The perfection of wisdom, and the end of true philosophy is to proportion our wants to our possessions, our ambitions to our capacities, we will then be a happy and a virtuous people. — Mark Twain
Have you ever assigned a dollar value to your happiness? A study from Princeton University’s Woodrow Wilson School concluded that $75,000 in annual salary is the tipping point for your happiness.
Albeit I respect research from an Ivy League school, the street smart approach is always to leave no stone unturned to find the truth. If $75,000 is not the magic number, what is the salary you need to make for your happiness?
Happiness lies between your two ears.
I have a friend who lives in New York City for the last 12 years. I’ve had many conversations with him in the past several months as he is embarking on his entrepreneurial journey; he is going to open a Little Cesar’s Pizza store in the heart of Manhattan.
Since I’ve reviewed his financials, I know that his family makes a modest salary of less than $75,000. He is an anecdotal example of how misleading these research studies are when it comes to your happiness.
In short 12 years, in this country, my friend has managed to buy a small condo in NYC, which has tripled in value. In addition, he has been sending money abroad to India to buy a brand new condo in his home town.
Amazingly, he has never paid a dime in interest to few credit cards that he is using regularly while saving capital for the new business and investing in real estate abroad.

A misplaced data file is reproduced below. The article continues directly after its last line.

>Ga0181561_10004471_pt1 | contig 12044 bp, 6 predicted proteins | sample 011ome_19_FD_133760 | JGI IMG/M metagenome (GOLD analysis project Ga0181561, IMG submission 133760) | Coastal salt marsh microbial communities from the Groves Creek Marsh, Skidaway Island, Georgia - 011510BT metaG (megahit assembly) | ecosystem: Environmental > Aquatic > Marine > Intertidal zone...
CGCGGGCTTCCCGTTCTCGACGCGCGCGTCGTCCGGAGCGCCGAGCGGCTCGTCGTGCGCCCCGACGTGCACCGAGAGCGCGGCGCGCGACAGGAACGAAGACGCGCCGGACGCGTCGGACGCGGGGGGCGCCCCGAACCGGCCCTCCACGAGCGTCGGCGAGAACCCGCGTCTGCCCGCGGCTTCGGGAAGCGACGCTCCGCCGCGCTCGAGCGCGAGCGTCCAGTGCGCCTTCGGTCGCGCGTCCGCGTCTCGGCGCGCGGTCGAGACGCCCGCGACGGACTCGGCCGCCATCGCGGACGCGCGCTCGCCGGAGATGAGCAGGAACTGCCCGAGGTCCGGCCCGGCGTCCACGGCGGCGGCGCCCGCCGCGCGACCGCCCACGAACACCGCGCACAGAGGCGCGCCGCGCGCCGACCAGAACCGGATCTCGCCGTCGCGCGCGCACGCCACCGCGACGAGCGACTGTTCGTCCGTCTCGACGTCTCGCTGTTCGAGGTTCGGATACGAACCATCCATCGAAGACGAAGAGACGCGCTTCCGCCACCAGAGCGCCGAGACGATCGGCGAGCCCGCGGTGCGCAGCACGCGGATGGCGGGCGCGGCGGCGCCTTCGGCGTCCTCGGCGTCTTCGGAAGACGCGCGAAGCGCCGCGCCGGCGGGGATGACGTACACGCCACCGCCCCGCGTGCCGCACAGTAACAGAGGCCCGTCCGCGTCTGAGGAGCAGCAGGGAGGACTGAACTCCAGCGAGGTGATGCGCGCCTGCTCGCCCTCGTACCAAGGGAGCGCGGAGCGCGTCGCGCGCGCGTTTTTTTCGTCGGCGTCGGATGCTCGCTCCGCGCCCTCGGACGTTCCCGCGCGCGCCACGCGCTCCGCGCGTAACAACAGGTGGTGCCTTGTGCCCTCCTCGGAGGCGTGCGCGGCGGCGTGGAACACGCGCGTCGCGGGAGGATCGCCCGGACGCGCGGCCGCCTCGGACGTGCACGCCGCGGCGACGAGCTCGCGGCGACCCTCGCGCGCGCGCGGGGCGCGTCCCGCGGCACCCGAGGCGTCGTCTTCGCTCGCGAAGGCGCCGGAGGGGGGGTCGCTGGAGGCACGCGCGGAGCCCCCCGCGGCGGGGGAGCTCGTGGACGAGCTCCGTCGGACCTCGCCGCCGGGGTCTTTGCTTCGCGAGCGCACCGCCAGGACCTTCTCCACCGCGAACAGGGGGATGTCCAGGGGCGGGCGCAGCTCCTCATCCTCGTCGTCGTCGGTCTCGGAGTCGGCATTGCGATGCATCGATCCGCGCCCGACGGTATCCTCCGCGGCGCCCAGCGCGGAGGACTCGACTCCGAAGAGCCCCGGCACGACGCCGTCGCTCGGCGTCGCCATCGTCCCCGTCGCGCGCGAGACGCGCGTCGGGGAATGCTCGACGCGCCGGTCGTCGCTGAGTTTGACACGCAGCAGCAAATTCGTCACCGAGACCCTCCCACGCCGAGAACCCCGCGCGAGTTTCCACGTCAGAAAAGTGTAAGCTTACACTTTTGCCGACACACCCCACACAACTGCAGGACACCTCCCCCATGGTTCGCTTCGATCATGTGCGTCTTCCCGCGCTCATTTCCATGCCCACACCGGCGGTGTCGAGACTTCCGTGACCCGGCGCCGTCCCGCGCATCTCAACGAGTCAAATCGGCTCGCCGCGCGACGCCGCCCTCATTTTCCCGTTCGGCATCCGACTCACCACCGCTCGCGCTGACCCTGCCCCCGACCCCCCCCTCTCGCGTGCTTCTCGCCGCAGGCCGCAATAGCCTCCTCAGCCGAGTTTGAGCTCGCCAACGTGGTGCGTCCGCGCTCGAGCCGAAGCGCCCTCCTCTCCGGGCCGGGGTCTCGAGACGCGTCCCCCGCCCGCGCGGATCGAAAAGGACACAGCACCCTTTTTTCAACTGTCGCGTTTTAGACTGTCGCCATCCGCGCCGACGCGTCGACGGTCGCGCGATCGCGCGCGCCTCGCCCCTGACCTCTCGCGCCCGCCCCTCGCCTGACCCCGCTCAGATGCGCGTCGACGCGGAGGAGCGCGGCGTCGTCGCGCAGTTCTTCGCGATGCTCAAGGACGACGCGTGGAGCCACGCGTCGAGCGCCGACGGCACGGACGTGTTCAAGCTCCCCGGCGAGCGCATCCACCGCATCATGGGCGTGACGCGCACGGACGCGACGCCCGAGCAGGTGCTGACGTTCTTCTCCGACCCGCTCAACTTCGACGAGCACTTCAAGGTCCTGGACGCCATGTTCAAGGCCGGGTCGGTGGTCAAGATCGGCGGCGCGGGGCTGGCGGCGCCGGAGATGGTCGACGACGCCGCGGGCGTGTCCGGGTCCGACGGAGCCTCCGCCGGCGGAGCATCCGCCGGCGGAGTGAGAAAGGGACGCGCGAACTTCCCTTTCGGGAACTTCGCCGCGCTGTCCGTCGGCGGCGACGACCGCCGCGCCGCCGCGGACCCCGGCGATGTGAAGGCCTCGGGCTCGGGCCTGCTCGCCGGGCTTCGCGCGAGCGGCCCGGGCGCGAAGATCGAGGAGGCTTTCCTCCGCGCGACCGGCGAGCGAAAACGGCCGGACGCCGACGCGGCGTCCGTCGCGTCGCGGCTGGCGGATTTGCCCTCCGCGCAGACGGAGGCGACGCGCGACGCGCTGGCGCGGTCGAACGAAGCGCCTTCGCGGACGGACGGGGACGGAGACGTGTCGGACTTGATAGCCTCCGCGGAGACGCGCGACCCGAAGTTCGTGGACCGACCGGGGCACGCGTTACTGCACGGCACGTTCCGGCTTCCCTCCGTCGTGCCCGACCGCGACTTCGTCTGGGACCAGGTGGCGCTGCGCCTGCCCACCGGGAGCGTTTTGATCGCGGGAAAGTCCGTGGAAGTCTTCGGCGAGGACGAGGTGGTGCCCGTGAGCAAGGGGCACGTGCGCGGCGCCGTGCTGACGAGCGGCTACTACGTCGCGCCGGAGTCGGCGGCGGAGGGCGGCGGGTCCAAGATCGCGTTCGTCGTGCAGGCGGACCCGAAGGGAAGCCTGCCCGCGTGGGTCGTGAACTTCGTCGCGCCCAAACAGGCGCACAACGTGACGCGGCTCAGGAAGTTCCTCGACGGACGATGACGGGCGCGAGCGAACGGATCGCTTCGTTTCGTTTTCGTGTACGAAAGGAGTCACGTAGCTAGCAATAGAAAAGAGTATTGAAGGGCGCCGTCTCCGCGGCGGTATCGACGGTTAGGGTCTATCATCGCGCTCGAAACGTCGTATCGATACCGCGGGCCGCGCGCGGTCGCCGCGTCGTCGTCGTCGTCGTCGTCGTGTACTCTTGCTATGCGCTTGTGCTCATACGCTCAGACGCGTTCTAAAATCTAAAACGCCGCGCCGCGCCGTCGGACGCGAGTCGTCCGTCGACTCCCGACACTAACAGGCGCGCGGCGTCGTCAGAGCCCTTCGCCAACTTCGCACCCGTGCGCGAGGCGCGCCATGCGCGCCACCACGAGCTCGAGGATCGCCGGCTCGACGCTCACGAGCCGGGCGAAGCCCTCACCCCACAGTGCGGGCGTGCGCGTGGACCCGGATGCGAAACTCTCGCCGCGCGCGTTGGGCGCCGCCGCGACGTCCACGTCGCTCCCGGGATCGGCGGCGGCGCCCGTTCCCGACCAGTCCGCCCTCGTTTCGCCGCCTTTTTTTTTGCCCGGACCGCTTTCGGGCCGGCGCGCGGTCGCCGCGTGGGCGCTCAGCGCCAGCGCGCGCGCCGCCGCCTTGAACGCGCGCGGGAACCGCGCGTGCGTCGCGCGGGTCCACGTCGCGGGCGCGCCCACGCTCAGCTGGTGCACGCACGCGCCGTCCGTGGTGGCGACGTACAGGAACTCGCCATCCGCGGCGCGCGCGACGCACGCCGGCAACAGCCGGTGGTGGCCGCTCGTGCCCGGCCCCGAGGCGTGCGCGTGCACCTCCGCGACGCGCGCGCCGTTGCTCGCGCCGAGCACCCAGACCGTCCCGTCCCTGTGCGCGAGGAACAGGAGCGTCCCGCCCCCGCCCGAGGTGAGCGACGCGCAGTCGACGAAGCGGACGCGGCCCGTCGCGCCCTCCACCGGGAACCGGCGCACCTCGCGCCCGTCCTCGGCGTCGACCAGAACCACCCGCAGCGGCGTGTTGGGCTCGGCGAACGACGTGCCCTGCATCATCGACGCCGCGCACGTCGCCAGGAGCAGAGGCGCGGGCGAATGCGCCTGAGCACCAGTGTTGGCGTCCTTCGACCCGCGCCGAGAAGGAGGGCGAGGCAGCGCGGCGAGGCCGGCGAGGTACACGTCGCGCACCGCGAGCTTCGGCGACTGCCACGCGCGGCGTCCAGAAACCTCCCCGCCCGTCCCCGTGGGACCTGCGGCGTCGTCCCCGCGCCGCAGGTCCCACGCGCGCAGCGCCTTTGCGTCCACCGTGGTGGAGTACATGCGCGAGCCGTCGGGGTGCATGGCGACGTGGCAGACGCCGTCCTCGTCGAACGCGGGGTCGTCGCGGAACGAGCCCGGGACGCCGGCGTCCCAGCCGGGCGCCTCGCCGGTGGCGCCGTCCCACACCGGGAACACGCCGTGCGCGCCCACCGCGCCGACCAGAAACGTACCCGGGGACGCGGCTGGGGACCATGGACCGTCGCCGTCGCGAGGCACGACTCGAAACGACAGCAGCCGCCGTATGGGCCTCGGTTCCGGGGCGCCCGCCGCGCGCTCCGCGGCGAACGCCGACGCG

Although money is essential to live a comfortable life, key factors that influence your happiness have no nexus to how much money you make.
1. Happiness is a skill
Happiness is a state of mind. If you start introspecting your life with the aim to maximize your happiness, you will soon become conscious about spending your life-energy and hard-earned money on only things that matter most for your happy existence.
Matthieu Ricard, a French academic-turned-Buddhist monk, took part in the trials to prove that meditation can significantly boost level of your happiness.
2. I am healthy, so I am happy
A healthy body and mind fosters positivity and happiness. The salary you make has limited influence on your decision to become healthy. Focus more on healthy mind, body and soul — even if you are making a modest salary — to maximize your happiness.
3. Live a purpose-driven life
Another fallacy of assigning a dollar amount to your happiness is to assume that you lack purpose in your life, if you are making less than $75,000. I am sure that you know several people who live a purpose-driven life while making a modest salary. Don’t forget that what you are making now has no influence on what you can make in the future.
4. Live in the moment
Happiness comes from simple pleasures of spending time with your family, or from any other hobbies you enjoy most.
No doubt that money worries can cause tremendous stress in your life, but that can happen no matter what salary you earn depending on how prudent you are with your money.
If you learn to live way below your means, simplify your life, and learn to live in the moment, then you can become abundantly happy even at the salary of much less than $75,000. On the contrary, those who live like Joneses can struggle to find an ounce of happiness even if they make six-figure income.
Readers: Do you believe that $75,000 is the salary you need for your happiness?
Photo by: Johnshlau